Wednesday, September 15, 2010

A deft depiction of the human capacity for deceit and violence....

I'm sure the title above has never before been used to describe the movie Unfaithful, but it is a fitting one all the same. I watched the movie a few days ago and saw it and its characters in a new light.

My mother owns the film and I remember seeing it when it first came out in 2001however it didn't move me then as it did during my latest viewing. The movie's title, of course, denotes its plot--a married woman played by the beautiful Diane Lane engages in a heated affair with a handsome and sexy Parisian played by Olivier Martinez. The cuckolded husband is played by the also very handsome Richard Gere. The affair ends tragically as affairs often do, and I won't give away much more than that.

On the surface this movie seems straightforward and simple, but the darkness and intricacy of the film cannot be ignored. I watch A LOT of movies so the ones that totally get it right always strike a chord with me, Unfaithful definitely got "it" right.

At first encounter, the movie seems to be nothing more than an archetypical story of infidelity and betrayal within a marriage, but it is about much more than that--it brims with underlying themes of submission, responsiblity, and even human folly. You have to pay attention and/ or engage in repeated viewing of this film to truly feel the message and impact of the story.

Directed by Adrian Lyne whose impressive credits include Lolita, Nine 1/2 Weeks, Fatal Attraction, Indecent Proposal and the psychologically arresting Jacob's Ladder, Unfaithful is multi-layered, moody and smart. What's more, the soundtrack is spot on--when I heard a piano driven cover of Radiohead's "Exit Music (For A Film)" performed by jazz pianist Brad Mehldau  resounding over scenes of Lane's foray into sexual deceit I was floored and even further impressed.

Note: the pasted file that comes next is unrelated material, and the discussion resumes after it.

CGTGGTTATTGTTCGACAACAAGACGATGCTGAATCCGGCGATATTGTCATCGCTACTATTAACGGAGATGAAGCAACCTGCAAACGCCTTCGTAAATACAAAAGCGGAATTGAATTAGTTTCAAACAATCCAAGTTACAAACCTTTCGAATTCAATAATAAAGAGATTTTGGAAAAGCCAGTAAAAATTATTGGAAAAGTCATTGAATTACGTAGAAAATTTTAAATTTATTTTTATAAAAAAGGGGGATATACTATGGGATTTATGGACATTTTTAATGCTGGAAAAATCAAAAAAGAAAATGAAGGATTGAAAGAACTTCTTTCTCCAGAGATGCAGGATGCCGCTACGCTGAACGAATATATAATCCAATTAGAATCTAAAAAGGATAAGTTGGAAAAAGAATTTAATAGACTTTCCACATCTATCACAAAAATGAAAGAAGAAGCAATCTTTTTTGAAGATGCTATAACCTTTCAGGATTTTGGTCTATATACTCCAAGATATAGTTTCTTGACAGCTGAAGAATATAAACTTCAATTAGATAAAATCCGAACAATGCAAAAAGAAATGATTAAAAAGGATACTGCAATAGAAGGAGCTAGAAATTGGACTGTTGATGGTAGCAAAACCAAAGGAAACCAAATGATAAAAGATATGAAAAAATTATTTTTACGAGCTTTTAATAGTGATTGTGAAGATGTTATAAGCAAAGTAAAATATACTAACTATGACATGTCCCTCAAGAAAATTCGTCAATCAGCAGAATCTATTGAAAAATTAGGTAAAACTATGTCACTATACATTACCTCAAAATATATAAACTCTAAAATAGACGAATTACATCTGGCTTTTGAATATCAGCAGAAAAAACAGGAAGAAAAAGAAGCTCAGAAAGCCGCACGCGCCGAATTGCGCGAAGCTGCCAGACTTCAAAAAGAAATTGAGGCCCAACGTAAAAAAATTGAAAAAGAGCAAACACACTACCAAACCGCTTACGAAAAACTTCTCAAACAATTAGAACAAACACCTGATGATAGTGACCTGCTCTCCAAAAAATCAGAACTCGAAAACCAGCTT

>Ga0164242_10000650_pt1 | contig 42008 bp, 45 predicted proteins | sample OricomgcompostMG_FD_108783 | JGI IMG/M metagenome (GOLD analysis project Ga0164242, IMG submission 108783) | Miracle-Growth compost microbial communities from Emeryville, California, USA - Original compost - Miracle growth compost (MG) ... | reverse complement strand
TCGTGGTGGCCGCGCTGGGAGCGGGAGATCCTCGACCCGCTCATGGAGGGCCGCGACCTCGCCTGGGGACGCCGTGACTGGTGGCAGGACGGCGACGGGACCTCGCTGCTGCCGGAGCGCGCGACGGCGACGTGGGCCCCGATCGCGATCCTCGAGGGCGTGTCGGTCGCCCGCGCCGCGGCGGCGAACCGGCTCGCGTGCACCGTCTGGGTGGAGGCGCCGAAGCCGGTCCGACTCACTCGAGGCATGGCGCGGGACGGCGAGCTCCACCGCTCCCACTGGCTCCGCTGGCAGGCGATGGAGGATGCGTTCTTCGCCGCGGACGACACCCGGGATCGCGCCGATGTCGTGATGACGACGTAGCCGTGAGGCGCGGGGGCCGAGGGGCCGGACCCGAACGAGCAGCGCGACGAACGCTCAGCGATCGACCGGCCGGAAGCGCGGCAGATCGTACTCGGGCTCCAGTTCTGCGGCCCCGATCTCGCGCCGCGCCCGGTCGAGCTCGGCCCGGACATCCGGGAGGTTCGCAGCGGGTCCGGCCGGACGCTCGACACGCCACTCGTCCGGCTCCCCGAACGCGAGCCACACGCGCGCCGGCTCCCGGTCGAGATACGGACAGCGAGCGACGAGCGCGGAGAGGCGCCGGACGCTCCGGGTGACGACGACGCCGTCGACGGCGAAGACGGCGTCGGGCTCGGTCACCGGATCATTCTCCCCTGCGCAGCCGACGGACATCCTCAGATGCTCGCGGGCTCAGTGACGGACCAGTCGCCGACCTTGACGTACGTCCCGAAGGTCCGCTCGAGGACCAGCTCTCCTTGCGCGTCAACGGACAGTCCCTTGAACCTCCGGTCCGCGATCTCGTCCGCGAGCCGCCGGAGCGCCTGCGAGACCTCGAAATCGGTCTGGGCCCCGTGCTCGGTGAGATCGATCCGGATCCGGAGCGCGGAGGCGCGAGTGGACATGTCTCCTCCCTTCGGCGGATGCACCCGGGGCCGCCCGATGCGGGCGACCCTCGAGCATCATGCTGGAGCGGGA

The most vivid message I gleaned from the film was spoken by Martinez's character Paul to Lane's character Connie, "there is no such thing as a mistake, it's what you do or don't do," forgive me if this isn't the exact quote but I typed it from memory and you can be certain it's darn close to what was said verbatim. This is a truth that applies perfectly to the movie's main conflict and to life itself as we as people are called to make earth shattering decisions in everyday life.

I'm not speaking of anything as trivial as a mistake at work, an erasure of a math problem, the breaking of a dish, it applies to those choices that are actual forks in the road before us; the ones that force us to take the path that will lead to monumental disruption and pain, or the path that leads to smooth waters and comfort and peace of mind. Only, the choice isn't always so easy, and the right path is not always appealing--a fact that may force a person to choose the path of pitfall and regret. Sometimes a spark of passion or instant gratification dwarfs our need to keep the boat steady on the right course.

See the movie and experience all the subtle hints, the words spoken as afterthought, the slip ups, the sloppiness, the anger, the masks worn, the nature of human relationships that hearken to the mating habits of animals and therefore human beings--submission and dominance, mundanity versus risk and heart pumping passion. See it all and more, in Unfaithful!!

What do YOU think. Is it just a film about a cheating woman being selfish and uncaring or is it much deeper than that? Speak on Richard Gere's character while you're at it, I could write an entire blog post about his character, but I won't. I didn't realize how good and well made this movie was before, and now I'm paying proper homage and I trust you'll feel inclined to do the same.

Peacy Weacy!!

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